Crowdsourcing can be a valuable and worthwhile practice for agencies. Don’t believe me? Here’s a snippet from the website of a crowdsourcing ad agency in Boulder, Victors and Spoils:
“Current factors such as radical transparency, the consumer’s demand to be more involved and a growing cost consciousness regarding clients’ budgets have all made crowdsourcing especially timely for today’s marketers”
Let’s touch on each one of those points:
-Radical transparency, as I’ve talked about before, is really popular with my generation. We as consumers want to know what is going on with the brands we buy. What’s more transparent than consumers actually having a part in creating the ad? Brands can gain consumer’s trust by using crowdsourcing principles.
-Because we want greater transparency, we want to be involved. Consumers just like to have a say in things. Just look at how many people vote for the next American Idol every year. People want to participate. Again, this allows the ad agency and brand to gain the trust of the public.
-There’s a famous quote: “Half of all advertising is wasted, I just don’t know which half.” These days, it’s even harder to determine the return on investment of your advertising (though there’s a surplus of “experts” out there who can do it for you). This makes clients even more wary of spending their money on advertising.
Crowdsourcing can also be beneficial for people wishing to get their ideas out there. As I said before, people just want to participate and help out. Crowdsourcing allows individuals to let their voices be heard. Here are some other reasons why I think the masses want to join in:
-Foot-in-the-door: It’s a tough job market out there. Anything an individual can do to stand above the clutter is great; your chances of being noticed in the ad community would definitely increase if you showed off some of your work in a crowdsourcing contest.
-Practice: Participating in crowdsourcing also allows you to hone your creative skills. If you join in, you can work on many different projects; use this to your advantage. Play around with different writing/design skills; you know you can’t get fired, so you can really go big or go home. Practice working on real brands and products with real briefs is important, so you should take any opportunity you can to hone your craft.
-Rewards: Sometimes, brands will crowdsource ideas through a contest. Netflix did this about a year ago when they wanted a new recommendation algorithm. The prize was $1,000,000! Crowdsourcing can be quite lucrative for the winners of these contests. Even if you don’t win, you still get some practice in your field and some notoriety in your industry for trying.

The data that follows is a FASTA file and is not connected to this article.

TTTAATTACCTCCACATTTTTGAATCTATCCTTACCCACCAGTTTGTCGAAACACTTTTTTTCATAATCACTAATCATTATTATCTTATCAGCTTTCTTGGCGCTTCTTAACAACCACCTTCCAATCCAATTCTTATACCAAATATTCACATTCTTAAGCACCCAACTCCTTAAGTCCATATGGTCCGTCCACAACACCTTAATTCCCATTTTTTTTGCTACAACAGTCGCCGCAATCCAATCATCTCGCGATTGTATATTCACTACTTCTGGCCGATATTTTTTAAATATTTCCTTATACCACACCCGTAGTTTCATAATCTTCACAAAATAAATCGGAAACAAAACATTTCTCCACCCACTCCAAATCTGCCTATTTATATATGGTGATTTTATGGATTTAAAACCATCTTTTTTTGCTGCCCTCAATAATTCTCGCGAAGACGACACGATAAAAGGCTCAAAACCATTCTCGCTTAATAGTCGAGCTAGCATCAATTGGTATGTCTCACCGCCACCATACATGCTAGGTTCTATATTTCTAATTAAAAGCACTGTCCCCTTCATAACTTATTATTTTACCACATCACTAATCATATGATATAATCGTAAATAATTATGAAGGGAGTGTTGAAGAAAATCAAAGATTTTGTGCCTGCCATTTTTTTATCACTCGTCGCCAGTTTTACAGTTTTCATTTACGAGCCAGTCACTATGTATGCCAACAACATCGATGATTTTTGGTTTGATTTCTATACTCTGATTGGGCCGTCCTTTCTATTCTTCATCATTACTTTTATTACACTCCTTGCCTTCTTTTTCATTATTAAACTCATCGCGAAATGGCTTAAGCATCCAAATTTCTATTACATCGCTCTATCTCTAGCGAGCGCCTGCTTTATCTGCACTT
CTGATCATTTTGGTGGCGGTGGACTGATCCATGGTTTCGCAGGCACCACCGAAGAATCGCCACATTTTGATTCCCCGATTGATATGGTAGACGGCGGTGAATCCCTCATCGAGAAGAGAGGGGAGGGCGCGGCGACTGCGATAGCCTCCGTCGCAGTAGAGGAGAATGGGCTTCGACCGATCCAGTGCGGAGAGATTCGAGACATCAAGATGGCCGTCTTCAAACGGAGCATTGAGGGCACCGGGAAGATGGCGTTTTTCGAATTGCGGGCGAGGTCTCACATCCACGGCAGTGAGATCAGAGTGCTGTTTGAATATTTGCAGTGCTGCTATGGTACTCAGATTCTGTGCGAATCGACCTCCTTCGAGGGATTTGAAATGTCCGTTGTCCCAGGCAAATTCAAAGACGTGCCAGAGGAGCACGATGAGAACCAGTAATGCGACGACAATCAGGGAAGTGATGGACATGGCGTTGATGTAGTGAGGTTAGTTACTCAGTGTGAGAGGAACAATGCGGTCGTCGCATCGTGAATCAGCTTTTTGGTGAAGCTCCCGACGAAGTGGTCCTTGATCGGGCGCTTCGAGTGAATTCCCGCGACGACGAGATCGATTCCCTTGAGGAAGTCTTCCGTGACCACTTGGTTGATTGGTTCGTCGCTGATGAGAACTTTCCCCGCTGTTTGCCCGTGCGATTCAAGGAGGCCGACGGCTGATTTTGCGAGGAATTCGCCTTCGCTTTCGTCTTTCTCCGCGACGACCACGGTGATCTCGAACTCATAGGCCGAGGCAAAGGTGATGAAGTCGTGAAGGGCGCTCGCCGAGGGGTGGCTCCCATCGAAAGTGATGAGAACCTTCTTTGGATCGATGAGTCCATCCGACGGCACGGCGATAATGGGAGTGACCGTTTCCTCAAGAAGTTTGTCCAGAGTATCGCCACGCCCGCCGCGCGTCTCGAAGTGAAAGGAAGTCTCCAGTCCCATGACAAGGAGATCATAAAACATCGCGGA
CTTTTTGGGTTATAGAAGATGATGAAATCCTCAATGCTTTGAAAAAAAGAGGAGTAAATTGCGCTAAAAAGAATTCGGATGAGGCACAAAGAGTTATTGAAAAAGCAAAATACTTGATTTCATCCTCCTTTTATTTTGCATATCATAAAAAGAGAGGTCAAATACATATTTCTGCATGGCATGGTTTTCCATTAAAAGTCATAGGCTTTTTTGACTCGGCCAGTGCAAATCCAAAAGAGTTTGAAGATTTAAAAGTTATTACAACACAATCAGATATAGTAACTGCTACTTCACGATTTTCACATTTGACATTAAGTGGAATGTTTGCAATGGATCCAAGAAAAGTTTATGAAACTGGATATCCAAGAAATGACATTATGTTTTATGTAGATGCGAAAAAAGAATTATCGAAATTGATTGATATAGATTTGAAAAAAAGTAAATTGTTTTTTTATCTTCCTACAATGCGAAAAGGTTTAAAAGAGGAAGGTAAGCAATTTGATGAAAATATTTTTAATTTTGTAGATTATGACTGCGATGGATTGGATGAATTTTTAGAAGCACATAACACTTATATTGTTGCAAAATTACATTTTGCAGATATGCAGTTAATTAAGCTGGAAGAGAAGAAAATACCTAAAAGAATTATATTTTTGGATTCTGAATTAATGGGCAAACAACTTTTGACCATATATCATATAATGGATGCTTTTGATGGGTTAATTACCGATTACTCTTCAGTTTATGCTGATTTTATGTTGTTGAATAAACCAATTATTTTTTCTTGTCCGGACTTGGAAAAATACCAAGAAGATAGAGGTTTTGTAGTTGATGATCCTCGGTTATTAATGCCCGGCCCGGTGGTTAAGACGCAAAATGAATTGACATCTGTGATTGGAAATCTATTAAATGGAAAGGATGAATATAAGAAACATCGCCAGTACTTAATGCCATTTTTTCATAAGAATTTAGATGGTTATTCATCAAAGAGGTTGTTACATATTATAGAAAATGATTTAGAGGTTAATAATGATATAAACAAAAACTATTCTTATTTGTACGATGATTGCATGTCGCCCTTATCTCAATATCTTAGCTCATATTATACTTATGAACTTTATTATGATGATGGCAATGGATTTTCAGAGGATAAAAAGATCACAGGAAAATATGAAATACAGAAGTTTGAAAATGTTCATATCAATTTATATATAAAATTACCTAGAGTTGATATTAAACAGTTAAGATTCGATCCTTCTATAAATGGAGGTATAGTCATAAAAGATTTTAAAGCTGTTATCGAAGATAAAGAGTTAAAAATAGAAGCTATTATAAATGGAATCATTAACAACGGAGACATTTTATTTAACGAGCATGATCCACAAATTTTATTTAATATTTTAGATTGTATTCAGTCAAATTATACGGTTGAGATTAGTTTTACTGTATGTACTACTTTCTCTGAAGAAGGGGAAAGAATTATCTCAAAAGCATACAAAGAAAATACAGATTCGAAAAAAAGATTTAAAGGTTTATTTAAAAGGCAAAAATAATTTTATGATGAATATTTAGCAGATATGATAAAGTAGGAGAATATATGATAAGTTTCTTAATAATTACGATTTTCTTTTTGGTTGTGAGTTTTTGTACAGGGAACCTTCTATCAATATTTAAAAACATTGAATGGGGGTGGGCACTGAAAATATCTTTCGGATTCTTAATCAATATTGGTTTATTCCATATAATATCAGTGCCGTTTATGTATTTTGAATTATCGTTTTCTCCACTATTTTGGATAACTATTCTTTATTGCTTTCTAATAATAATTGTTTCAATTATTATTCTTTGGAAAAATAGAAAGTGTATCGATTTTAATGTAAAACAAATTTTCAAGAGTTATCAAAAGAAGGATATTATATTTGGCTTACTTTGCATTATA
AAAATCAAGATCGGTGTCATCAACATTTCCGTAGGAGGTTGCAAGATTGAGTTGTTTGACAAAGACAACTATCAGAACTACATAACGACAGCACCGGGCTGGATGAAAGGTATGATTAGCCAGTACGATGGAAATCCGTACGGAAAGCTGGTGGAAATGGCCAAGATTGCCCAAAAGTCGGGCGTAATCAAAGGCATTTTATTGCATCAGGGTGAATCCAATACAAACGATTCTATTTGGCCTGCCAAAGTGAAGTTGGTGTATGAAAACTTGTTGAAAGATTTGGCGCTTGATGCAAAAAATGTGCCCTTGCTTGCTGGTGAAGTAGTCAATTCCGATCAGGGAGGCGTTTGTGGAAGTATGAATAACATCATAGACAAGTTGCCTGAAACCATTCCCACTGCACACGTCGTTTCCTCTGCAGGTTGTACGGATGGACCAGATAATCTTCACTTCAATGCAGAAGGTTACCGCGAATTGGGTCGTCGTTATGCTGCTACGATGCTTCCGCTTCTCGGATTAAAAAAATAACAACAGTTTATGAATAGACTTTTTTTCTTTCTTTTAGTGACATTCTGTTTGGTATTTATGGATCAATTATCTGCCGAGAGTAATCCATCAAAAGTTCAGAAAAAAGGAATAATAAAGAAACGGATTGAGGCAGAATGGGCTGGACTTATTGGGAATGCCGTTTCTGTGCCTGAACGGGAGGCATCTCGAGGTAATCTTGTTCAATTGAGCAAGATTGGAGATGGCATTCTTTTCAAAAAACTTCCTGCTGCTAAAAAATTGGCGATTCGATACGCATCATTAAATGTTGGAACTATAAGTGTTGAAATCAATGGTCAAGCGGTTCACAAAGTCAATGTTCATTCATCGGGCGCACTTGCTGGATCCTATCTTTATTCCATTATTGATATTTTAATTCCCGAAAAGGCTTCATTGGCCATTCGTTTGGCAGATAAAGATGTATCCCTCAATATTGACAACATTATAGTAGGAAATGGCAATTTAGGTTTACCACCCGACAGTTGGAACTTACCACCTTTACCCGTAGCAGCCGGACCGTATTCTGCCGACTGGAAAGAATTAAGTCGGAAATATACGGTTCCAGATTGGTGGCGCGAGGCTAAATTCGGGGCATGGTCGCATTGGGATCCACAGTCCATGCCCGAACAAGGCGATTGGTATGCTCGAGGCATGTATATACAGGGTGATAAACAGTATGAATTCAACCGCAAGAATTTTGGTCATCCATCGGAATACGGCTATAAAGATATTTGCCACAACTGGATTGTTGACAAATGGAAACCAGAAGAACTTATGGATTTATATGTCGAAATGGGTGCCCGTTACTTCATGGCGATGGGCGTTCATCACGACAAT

Of course, there are going to be some horror stories. Vegemite tried to crowdsource a new name, and the crowd picked “iSnack 2.0” as the new name (seriously). Agencies can’t let the crowd do everything; copywriters and art directors are hired for a reason, and many in the crowd simply aren’t as good as agency staff. Crowdsourcing is great for brainstorming new concepts, ideas, and rough drafts, but agencies probably shouldn’t crowdsource an entire project. Brands still want an agency’s expertise.
Crowdsourcing obviously isn’t the solution to every brand’s problem, but it is an interesting new way to think about innovation and brainstorming. Once we learn how to effectively tap into the internet for ideas and we learn how to incentivize those participating in crowdsourcing, I see it becoming an even bigger trend. Ideas are all around us; it’s just up to us to find out how to use them.
What do you think? Is crowdsourcing worth it? I’d love to hear your responses.
Sometimes, an ad on TV will make me stop what I’m doing and watch without interruption. About a year ago, a Levi’s spot made me do just that. It was mostly dark, the copy was some sort of poem, and I instantly LOVED it. That ad was the first part of Levi’s “Go Forth” campaign. The ads use Walt Whitman poems very well (on one ad, apparently it is his own voice). The copy of the poem “Pioneers! O Pioneers!” is supposed to evoke an emotional response from my generation, and I think it does. Here’s a snippet:
The first few ads (the other you can watch on YouTube) show young people running around interspersed with grim visions of Wall Street and America. “America” is literally half-underwater in one ad, which I think is supposed to symbolize the grim, hopeless recession-era we were in (and still are, to a degree). Some people loved it. Some thought it was too arty. Others mocked it (which usually means people are at least paying attention). Either way, it really struck a chord with me.